Chamber in Review
Infrastructure Opportunities in the Northern Metropolis
Infrastructure Opportunities in the Northern Metropolis<br/>北部都會區基建機遇

Infrastructure Opportunities in the Northern Metropolis<br/>北部都會區基建機遇

The Northern Metropolis Development Strategy aims to not only reshape Hong Kong’s physical landscape, but also drive the evolution of the city’s business environment to include more technology, innovation and logistics.

The ambitious plan, announced in last year’s Policy Address, will create a new urban core in the New Territories to counter-balance the current Harbour Metropolis. A huge amount of new transport infrastructure will be built, which will facilitate movement between Hong Kong and the rest of the Greater Bay Area (GBA), as well as within the city itself. 

Marcos Chan, Executive Director and Head of Research for Hong Kong at CBRE, introduced members to his company’s latest report on the city’s infrastructure outlook. He first gave an overview of the projects that have been completed in the past few years, such as the Hong Kong-Zhuhai-Macao Bridge, new MTR lines and stations, and the just-opened extension of the East Rail Line to Admiralty. 

The express cross-border rail link (XRL) is another major piece of the transportation network, although the pandemic has put a pause on its use.

“Travel time to Guangzhou in the past was 2 hours and 10 minutes. With the XRL, this has been reduced to only about 50 minutes,” he said. “This will help a lot with daily travel.”

Besides boosting the city’s transport links, the Northern Metropolis will also address some of Hong Kong’s deep-seated issues, including the lack of space for residential and industrial buildings. 

Chan summarized the three key aims of the plan. First, to resolve the city’s housing shortage and increase home ownership, helping to create a more stable society.

“The second role is very important, which is to expand Hong Kong’s economic base,” he said. “We need to see Hong Kong move beyond what we are already good at, like finance, and encourage the development of more technology and innovation industries.” 

The third role is to facilitate the integration with the rest of the GBA, to enable more cross-border collaboration.

Chan expects to see a gradual shift in the Hong Kong population towards the New Territories as the new developments are built. Most of the residential property in the Northern Metropolis has been earmarked for public housing, so he does not expect it will have a major impact on the private residential market.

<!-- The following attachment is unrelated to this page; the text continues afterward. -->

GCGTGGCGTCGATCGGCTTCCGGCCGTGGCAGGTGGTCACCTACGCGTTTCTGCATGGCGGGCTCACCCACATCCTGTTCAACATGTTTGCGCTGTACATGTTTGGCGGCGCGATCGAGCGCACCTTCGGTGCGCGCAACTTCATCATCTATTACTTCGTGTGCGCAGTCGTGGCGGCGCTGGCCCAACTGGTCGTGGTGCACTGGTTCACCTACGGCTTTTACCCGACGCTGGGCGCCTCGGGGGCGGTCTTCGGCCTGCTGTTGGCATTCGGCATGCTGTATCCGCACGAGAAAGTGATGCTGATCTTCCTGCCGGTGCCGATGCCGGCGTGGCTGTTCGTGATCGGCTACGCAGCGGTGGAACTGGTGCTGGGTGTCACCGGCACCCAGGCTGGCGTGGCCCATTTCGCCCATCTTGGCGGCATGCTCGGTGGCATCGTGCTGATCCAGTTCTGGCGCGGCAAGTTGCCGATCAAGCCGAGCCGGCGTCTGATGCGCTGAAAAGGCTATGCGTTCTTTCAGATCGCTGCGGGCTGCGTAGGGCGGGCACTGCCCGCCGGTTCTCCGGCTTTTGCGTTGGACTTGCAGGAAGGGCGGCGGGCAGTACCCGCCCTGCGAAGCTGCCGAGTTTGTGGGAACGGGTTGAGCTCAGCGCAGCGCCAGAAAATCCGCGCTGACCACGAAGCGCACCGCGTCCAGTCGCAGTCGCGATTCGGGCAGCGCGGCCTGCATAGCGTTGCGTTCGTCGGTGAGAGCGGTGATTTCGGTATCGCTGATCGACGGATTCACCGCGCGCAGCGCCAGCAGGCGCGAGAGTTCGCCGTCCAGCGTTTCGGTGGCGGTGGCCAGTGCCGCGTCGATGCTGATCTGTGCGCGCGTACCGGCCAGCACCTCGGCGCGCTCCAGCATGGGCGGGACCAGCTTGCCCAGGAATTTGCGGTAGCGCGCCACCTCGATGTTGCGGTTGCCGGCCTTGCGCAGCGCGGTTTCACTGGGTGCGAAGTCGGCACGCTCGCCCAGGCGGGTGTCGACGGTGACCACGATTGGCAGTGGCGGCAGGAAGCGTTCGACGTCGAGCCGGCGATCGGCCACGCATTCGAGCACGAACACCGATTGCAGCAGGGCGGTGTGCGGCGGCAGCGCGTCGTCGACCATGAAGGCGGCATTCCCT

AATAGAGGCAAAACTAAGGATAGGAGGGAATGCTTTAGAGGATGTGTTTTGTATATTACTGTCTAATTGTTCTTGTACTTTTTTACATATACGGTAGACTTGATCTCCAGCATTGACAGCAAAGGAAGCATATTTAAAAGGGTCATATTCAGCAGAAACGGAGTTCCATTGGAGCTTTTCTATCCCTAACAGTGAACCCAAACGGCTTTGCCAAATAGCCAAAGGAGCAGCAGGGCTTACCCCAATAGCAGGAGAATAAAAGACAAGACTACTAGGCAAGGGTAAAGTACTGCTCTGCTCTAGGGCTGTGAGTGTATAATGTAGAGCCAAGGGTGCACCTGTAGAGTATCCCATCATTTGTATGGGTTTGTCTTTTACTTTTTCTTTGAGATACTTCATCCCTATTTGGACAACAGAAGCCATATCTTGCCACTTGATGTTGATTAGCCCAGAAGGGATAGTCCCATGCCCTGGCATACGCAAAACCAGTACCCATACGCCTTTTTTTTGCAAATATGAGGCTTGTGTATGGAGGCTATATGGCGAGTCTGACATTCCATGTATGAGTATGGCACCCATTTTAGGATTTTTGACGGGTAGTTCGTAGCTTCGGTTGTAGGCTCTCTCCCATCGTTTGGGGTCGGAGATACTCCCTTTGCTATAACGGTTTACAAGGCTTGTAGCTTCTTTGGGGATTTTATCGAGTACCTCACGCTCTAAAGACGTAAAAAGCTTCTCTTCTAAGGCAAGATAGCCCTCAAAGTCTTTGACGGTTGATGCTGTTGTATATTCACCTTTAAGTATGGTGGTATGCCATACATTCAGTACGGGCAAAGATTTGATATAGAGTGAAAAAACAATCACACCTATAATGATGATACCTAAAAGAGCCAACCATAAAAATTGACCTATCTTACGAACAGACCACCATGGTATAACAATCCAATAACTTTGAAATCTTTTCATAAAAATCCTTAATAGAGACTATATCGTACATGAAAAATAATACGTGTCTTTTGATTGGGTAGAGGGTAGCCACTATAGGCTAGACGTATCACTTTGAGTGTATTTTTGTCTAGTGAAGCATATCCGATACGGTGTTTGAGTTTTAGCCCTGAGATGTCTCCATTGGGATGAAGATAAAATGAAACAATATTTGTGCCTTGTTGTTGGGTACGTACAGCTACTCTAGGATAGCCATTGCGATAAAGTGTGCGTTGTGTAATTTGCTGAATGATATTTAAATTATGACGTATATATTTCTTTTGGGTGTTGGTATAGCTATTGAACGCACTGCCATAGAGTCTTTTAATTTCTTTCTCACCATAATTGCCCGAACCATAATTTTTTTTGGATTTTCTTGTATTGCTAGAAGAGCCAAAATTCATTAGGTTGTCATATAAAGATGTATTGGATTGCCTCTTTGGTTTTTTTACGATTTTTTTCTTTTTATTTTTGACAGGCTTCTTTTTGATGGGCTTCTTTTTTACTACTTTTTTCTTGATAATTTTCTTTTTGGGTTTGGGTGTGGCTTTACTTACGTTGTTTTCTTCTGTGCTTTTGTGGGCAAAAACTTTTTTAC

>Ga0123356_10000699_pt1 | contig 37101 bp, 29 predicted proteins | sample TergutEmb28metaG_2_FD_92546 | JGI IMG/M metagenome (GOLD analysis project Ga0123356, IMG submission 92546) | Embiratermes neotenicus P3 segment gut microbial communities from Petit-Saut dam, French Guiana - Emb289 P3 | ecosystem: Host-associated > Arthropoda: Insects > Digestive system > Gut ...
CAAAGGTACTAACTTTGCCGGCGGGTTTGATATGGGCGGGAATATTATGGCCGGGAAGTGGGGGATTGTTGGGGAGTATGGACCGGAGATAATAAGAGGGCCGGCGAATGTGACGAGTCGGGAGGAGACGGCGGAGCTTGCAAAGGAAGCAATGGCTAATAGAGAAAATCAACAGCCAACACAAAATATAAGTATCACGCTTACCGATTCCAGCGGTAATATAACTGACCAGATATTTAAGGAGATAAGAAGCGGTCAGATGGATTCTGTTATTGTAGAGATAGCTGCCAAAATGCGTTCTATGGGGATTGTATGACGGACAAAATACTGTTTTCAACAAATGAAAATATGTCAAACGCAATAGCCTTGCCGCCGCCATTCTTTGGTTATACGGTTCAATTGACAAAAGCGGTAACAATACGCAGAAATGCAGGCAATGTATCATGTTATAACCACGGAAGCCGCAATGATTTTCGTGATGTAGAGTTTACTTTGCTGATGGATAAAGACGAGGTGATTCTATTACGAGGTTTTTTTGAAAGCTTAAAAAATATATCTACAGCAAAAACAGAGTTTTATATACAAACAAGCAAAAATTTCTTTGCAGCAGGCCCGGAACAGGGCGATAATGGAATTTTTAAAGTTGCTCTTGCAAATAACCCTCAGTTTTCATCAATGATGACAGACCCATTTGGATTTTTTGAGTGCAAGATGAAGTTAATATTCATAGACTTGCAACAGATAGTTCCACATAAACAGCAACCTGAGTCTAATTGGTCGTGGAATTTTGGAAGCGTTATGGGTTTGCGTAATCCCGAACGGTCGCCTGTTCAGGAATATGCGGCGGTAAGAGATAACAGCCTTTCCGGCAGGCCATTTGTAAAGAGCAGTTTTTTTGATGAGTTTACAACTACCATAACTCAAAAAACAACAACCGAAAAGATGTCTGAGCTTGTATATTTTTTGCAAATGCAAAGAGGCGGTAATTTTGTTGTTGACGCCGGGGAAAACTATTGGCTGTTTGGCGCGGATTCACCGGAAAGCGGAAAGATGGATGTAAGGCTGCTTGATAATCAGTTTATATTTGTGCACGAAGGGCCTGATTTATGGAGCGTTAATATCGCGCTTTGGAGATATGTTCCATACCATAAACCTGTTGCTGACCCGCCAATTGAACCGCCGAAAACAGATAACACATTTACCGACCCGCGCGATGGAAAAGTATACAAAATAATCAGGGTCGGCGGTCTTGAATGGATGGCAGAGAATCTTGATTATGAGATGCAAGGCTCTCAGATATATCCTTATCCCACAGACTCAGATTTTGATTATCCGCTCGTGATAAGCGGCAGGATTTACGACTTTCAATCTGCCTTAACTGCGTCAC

These new communities will be served by new transport infrastructure including roads and railway lines.

“There will be a huge expansion of the existing MTR network in the next 10 to 15 years,” he said. “This will include around 15 new railway lines and over 40 stations, mostly in the New Territories to support the new developments.”

While the first MTR stations won’t start operating until around 2027, in the meantime, there will be new road developments, including a strategic link from Tseung Kwan O to Kowloon East and Kowloon West. 

Putting the scale of the Northern Metropolis plan into perspective, Chan said it is around four times the size of Hong Kong island. In terms of sectors, around 80 million square feet of floor space has been allocated to industry and logistics, and the same to technology and innovation. These two sectors are intended to be the key economic drivers of the Northern Metropolis. 

For logistics, a major development will be at Hung Shui Kiu, which is west of Yuen Long and midway between the airports of Hong Kong and Shenzhen. The strategic location of Hung Shui Kiu means that there are potential business opportunities for hotels and leisure development, Chan said. The San Tin Technopole, meanwhile, will be the key hub for the science and technology sectors. 

“From a holistic point of view, the general commercial space is relatively limited, with around 37 million square feet for general purposes, including office, retail and hotels,” Chan added. “This is not small, but it’s not huge compared to the space assigned to logistics and technology development.”

He does not expect that the Northern Metropolis will lure businesses away from the traditional CBDs in Hong Kong Island and Kowloon, as the new development will focus on technology and logistics. He added that the Government was currently working with the private sector on pedestrian enhancement schemes in Central, Wan Chai, Causeway Bay and Kowloon.

So Hong Kong’s financial hub will likely remain in its current home, Chan said: “Office landlords and property developers don’t have to worry too much from that perspective.”


Over the years, we have helped businesses overcome adversity and thrive locally, in Mainland China and internationally.

If you want to take advantage of our network,insights and services, contact us today.